Oh, nice! Henry Jamison has released The Rains EP this week. Dallas Love Field is a lazy track which sees Jamison regaling tales of the place, while Real Peach speeds up slightly though a wasted fade-out doesn't it. The title track, The Rains, loses itself in self-indulgent coos which ultimately are its undoing. Through a Glass was first released 12 September 2016, and is ultimately the most polished of the five. No One Told Me is a repetitive track, with most lines beginning "no one told me"; when high-quality songwriting is all you've got, don't throw it away. The overriding problem is that there's very little variety between tracks; it's largely Jamison and an acoustic guitar with the occasional complementary bit of percussion, which on its own is too monotonous to fill over fifteen minutes. All in all, not a bad introduction to a previously unheard of artist, but work needs being done.
Fresh from his monumental misfire Make My Love Go (ft. Sean Paul), Jay Sean has jumped on to Hardwell's new single Thinking About You, a euphoric, sun-drenched track with several catchy hooks and an effortless 'cool' about the record, with the net being a track which surely belongs in the upper echelons of the charts.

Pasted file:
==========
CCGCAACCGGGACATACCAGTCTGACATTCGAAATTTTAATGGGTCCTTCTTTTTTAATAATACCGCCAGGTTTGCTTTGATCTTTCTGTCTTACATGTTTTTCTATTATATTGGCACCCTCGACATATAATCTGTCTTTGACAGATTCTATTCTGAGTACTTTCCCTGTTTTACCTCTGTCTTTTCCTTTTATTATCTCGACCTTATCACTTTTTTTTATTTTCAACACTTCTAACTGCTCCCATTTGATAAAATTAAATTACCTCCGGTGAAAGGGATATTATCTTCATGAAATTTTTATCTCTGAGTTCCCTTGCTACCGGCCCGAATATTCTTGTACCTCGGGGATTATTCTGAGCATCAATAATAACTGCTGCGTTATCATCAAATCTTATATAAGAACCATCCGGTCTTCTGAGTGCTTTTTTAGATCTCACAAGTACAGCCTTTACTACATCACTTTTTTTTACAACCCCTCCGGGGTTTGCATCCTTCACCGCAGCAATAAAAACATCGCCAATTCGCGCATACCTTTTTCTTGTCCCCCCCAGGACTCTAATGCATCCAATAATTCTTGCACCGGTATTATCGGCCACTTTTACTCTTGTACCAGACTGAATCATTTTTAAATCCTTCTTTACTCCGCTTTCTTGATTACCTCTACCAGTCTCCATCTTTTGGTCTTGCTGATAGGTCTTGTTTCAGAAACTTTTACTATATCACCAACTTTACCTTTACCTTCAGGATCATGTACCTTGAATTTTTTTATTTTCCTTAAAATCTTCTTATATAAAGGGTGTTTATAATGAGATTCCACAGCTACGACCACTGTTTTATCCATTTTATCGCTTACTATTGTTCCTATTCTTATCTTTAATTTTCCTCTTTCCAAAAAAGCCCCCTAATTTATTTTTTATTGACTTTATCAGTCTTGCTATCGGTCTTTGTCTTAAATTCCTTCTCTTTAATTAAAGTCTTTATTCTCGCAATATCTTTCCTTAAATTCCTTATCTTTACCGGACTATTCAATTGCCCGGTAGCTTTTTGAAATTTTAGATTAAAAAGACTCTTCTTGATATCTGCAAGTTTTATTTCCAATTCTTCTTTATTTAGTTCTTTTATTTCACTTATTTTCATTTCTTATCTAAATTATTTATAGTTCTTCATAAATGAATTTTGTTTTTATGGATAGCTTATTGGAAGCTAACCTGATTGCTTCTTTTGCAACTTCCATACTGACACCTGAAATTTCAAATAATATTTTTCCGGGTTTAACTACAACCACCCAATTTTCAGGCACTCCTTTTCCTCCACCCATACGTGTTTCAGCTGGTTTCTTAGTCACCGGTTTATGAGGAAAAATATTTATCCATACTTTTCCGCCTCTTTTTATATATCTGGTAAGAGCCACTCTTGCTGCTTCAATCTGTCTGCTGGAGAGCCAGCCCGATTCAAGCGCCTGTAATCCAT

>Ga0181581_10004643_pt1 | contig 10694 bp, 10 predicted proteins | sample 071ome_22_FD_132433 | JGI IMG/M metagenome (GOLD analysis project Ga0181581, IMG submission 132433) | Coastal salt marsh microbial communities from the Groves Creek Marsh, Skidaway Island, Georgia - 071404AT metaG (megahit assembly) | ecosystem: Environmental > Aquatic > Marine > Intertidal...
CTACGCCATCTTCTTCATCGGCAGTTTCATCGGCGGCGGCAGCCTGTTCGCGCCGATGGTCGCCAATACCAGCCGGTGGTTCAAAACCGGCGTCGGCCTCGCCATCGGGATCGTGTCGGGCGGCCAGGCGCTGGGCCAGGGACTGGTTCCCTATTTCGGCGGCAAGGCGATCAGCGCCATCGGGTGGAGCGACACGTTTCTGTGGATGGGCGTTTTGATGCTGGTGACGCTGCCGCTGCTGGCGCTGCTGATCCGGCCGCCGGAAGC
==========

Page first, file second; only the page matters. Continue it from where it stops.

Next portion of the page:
Illy has released Catch 22 featuring Anne-Marie this week. It's a harsh track, not because it is loud, but because it is quiet; Anne-Marie's voice in particular overloads an entirely acoustic track of piano, drums and fuzz-guitar after each chorus and Illy's feels only slightly less out-of-place. It may have been worth omitting the first Anne-Marie vocal and going through to the rap.
Jamie Lidell has released I Live to Make You Smile this week. It's a soulful record; though there's very little on it, the track is nonetheless a record which takes you back to the 1970s; at times it is reminiscent of Stevie Wonder in ballad form, though unfortunately during others you wish it would hurry up. A shame, really.
Whoa! Jens Kuross has released We Will Run this week, a track in which it is very easy to lose yourself – chiefly because the song manages to be relaxing and disorientating at the same time, given which the vocals flow across them like a waterfall because they're almost constant throughout the record. The ending is so poorly put together you can actually hear a sound engineer walking across the studio to turn off a tape loop. No thank you.
From a record which ends with a fade-out to record which begins with a fade-in, Jimmy Eat World has released their new record You Are Free. It's a chunky little thing, which despite using guitar and drums runs along fairly comfortably – not too angrily, not too calmly. By rock standards, this is very good.